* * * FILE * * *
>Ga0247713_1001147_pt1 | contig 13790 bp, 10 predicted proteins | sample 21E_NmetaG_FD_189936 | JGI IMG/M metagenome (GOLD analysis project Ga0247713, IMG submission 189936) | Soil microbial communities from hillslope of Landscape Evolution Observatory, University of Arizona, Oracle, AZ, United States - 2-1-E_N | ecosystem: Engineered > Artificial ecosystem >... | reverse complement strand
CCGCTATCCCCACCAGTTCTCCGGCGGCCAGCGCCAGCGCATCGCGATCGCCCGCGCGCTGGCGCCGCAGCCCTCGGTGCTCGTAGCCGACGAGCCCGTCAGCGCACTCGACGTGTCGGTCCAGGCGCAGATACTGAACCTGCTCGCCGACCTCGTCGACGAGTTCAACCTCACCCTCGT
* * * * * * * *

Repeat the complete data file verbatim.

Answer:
>Ga0247713_1001147_pt1 | contig 13790 bp, 10 predicted proteins | sample 21E_NmetaG_FD_189936 | JGI IMG/M metagenome (GOLD analysis project Ga0247713, IMG submission 189936) | Soil microbial communities from hillslope of Landscape Evolution Observatory, University of Arizona, Oracle, AZ, United States - 2-1-E_N | ecosystem: Engineered > Artificial ecosystem >... | reverse complement strand
CCGCTATCCCCACCAGTTCTCCGGCGGCCAGCGCCAGCGCATCGCGATCGCCCGCGCGCTGGCGCCGCAGCCCTCGGTGCTCGTAGCCGACGAGCCCGTCAGCGCACTCGACGTGTCGGTCCAGGCGCAGATACTGAACCTGCTCGCCGACCTCGTCGACGAGTTCAACCTCACCCTCGT